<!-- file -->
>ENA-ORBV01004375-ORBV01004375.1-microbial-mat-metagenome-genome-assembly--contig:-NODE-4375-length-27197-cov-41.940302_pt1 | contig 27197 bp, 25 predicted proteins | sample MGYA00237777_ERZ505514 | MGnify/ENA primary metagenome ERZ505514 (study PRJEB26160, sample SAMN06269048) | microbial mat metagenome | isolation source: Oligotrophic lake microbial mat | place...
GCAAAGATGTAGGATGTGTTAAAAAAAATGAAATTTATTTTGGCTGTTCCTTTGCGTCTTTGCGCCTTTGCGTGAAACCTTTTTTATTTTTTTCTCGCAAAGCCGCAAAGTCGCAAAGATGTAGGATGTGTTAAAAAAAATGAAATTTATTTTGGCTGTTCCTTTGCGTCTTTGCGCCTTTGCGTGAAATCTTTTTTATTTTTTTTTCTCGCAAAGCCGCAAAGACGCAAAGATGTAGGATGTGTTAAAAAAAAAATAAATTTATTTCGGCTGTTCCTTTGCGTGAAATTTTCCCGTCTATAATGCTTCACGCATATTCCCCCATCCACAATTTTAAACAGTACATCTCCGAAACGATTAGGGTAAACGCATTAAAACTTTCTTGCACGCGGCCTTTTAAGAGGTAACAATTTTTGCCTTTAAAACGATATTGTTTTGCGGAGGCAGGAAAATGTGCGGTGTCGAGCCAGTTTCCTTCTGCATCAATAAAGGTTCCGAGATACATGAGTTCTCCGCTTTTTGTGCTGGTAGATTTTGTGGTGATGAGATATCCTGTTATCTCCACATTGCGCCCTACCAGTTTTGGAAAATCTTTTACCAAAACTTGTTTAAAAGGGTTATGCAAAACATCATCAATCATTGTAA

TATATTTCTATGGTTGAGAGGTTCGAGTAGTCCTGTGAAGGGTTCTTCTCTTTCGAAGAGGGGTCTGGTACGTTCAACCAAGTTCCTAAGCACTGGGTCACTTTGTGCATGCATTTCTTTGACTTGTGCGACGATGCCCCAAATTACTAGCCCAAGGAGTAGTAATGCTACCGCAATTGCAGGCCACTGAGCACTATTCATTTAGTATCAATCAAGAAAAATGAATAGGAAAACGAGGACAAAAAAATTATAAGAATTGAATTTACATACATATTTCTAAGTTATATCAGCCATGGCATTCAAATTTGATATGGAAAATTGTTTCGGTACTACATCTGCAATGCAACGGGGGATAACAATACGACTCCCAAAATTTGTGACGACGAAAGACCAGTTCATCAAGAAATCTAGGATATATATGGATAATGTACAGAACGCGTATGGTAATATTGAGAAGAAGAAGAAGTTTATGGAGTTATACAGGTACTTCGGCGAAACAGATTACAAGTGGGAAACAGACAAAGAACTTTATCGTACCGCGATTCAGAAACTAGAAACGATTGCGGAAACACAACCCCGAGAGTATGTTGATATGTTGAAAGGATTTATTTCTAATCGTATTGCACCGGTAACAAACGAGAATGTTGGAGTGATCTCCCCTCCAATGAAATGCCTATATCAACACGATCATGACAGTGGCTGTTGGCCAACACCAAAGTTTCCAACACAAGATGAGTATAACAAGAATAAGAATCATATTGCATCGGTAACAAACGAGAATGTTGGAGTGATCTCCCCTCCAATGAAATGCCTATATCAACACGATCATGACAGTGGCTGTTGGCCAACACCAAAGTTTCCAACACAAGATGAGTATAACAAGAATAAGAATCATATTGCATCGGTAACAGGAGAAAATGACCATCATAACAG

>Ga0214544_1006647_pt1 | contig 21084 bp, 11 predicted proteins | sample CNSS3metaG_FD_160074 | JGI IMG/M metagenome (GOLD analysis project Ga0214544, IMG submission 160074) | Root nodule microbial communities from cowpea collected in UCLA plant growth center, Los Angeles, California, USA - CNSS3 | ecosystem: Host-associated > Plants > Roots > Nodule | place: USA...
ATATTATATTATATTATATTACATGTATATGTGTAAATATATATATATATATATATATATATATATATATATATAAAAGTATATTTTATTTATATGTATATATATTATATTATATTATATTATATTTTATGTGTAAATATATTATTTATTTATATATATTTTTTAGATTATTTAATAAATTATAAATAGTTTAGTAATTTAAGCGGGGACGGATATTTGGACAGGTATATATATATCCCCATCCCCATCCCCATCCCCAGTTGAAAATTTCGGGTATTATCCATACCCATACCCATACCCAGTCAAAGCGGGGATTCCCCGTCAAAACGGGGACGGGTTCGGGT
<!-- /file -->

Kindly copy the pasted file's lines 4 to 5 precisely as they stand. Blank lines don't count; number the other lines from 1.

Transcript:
>Ga0214544_1006647_pt1 | contig 21084 bp, 11 predicted proteins | sample CNSS3metaG_FD_160074 | JGI IMG/M metagenome (GOLD analysis project Ga0214544, IMG submission 160074) | Root nodule microbial communities from cowpea collected in UCLA plant growth center, Los Angeles, California, USA - CNSS3 | ecosystem: Host-associated > Plants > Roots > Nodule | place: USA...
ATATTATATTATATTATATTACATGTATATGTGTAAATATATATATATATATATATATATATATATATATATATAAAAGTATATTTTATTTATATGTATATATATTATATTATATTATATTATATTTTATGTGTAAATATATTATTTATTTATATATATTTTTTAGATTATTTAATAAATTATAAATAGTTTAGTAATTTAAGCGGGGACGGATATTTGGACAGGTATATATATATCCCCATCCCCATCCCCATCCCCAGTTGAAAATTTCGGGTATTATCCATACCCATACCCATACCCAGTCAAAGCGGGGATTCCCCGTCAAAACGGGGACGGGTTCGGGT